How to Judge a Good Novel ?



Most of us judge a novel in terms of our likes and dislikes. We judge it according to the impression it makes on our mind. Our judgement depends on our special bias. Some like a sweet romantic story,—the sweeter, and the better. Some seek thrillers,—and if they are hair-raising and gruesome, they are all the more welcome. Some want diversity of characters drawn from a comprehensive spectrum - others seek complex plots. Some want romance, others seek reality. Thus, each class of novel has its devotees. This kind of judgement is purely personal.

Another way of judging a novel is based on historical principles and perspectives. We may judge the merits of a novel according to the age in which it is written.

But true judgement must be guided strictly by some uniform literary principles. We have to consider and evaluate the literary merits of a novel That is to say. We should examine the constituents of the novel,—the plot, the episodes, the conclusion, and the characters, the philosophy of life of the author and decide whether these contribute to a total impression and express as well any well-formulated purpose of the writer.

The plot must be rooted in the realities of life. It must portray human life, as we know it. Fantastic inventions detract from the quality of a novel. Thus, Saratchandra's later novels exhibit a tendency towards a romantic idealisation that is contrary to the ground realities of life, and hence they do not engage our minds as his earlier writings do.

When there is fantasy, it must be based on the facts of life, and it must have an end. Next, the plot must have an organic unity or integrity and consistency. It means that the episodes that make up a plot must have variety-but must be held together by some central unifying purpose and motive. The episodes must not be introduced for mere padding up the novel as in some books of Dickens to increase its bulk with the object of underlying the main plot. The real purpose of episodes is to introduce some involute complications and thus lead to the conflict of ego of characters. The central purpose of a novel is best expressed through such conflicts.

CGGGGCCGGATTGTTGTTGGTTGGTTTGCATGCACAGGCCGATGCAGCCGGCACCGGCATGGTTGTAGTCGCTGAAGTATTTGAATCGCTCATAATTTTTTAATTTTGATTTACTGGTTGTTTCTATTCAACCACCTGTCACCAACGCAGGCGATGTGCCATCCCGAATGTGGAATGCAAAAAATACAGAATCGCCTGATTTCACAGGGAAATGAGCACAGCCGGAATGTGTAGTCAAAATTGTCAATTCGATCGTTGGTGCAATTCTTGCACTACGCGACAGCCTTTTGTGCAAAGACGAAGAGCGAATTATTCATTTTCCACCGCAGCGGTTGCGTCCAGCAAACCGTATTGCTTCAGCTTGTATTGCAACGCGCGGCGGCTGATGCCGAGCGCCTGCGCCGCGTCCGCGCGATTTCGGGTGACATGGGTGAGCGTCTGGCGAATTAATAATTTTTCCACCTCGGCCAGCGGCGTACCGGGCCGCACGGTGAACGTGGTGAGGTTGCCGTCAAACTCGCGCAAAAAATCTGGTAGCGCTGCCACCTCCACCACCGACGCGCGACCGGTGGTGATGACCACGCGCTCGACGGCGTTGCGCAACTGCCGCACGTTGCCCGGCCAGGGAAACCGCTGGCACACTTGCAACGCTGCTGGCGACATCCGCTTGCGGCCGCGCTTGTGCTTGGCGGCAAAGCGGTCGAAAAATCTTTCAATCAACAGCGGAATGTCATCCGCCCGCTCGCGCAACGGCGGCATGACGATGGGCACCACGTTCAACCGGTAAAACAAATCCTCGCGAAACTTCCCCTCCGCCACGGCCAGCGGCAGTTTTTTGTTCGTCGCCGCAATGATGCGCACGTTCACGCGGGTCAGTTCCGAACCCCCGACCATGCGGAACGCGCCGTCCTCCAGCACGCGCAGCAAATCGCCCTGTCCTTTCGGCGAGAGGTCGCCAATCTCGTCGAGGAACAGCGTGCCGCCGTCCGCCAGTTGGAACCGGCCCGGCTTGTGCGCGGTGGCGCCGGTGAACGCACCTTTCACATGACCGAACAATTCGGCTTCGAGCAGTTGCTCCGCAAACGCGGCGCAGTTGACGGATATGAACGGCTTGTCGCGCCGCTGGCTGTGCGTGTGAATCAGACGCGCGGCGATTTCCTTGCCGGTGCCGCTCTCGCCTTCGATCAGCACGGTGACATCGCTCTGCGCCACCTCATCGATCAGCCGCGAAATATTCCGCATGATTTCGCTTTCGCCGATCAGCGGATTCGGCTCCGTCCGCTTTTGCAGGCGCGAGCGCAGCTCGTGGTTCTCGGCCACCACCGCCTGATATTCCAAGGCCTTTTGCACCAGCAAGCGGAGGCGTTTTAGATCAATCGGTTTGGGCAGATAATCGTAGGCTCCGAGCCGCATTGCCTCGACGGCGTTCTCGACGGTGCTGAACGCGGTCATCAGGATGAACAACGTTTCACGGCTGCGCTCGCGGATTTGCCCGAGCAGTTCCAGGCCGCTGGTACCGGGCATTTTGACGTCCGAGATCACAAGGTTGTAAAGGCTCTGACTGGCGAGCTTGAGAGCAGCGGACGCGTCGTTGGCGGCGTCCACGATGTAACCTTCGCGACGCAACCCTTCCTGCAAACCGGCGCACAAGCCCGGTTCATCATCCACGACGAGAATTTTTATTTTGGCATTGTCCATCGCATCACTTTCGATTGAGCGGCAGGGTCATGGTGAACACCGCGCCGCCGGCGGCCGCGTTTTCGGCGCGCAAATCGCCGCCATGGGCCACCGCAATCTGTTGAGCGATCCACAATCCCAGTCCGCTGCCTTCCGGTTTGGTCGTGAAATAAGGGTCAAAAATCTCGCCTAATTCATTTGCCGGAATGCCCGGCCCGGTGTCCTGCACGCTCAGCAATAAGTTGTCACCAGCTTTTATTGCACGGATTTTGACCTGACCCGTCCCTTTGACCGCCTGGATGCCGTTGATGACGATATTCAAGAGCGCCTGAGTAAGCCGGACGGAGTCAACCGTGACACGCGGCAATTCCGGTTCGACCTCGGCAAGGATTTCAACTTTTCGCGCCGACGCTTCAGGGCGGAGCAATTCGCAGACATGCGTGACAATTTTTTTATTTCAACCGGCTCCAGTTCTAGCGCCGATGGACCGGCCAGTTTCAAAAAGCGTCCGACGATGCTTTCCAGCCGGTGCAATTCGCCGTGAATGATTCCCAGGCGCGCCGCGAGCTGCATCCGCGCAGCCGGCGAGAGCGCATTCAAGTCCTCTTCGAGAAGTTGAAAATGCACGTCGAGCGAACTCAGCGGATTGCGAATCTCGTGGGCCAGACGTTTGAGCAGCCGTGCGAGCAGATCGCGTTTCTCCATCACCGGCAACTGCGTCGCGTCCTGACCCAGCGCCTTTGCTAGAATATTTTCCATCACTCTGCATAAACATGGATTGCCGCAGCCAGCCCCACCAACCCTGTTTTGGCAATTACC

As regards the conclusion of the plot, it must have inevitability. Its aim is to resolve the conflicts and unraveling of the knot, to bring them to a finish. There must not be any loose ends. It is a bad conclusion if expectations are belied, or if the reader is left suspended in uncertainty. When the story breaks off the mind of the reader must be satisfied with the ultimate solution which need not be expressed but which must suggest itself convincingly.

In judging a novel, we have to take into account the characters and their contribution to the purpose of the novel. A great novelist sees life on a wide front; his canvas is large and peopled with characters efficiently. It requires skill of a high order. They must not only be well sketched, they must also serve the requirements—first, of the plot, and then, of the novelist's purpose. It is progress and evolution of the plot. If to this efficient management of the characters, the author adds insight into their minds,—he is definitely creating a masterpiece

Finally, a novel must suggest some purpose: it must express definitely the author’s viewpoint. The status of a novel rests on the purpose that it serves, .in the aim that it has in view.

Thus, a novel with a reactionary purpose will suffer a comparative obscurity; a novel that looks forward is assured of permanence. This is amply borne out if we place Walter Scott against Charles Dickens. Few read Scott except young people and literary specialists. But Dickens readers continue to grow in number. For Scott seeks to create a respect for feudal values- which tie us dawn to the past. But Dickens inspires the hope that the world is moving forward to a better condition of life. One who has felt and expressed the influence of social environment on human character, and through it realized the dynamic urge of life, occupies a more important place than one who is content with the static world around him- Count Leo Tolstoy (Russia) is such a novelist.